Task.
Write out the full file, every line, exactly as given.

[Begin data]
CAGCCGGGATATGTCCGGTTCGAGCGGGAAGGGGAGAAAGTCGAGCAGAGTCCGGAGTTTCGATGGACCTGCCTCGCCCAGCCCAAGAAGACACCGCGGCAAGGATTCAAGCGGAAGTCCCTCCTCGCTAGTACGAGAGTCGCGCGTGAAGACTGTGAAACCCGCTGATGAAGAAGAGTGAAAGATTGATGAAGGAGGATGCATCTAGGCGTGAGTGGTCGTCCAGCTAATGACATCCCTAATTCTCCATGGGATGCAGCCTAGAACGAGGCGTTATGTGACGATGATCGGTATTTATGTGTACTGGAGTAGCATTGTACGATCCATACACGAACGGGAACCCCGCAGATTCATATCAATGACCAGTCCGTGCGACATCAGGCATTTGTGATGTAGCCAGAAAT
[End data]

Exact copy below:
CAGCCGGGATATGTCCGGTTCGAGCGGGAAGGGGAGAAAGTCGAGCAGAGTCCGGAGTTTCGATGGACCTGCCTCGCCCAGCCCAAGAAGACACCGCGGCAAGGATTCAAGCGGAAGTCCCTCCTCGCTAGTACGAGAGTCGCGCGTGAAGACTGTGAAACCCGCTGATGAAGAAGAGTGAAAGATTGATGAAGGAGGATGCATCTAGGCGTGAGTGGTCGTCCAGCTAATGACATCCCTAATTCTCCATGGGATGCAGCCTAGAACGAGGCGTTATGTGACGATGATCGGTATTTATGTGTACTGGAGTAGCATTGTACGATCCATACACGAACGGGAACCCCGCAGATTCATATCAATGACCAGTCCGTGCGACATCAGGCATTTGTGATGTAGCCAGAAAT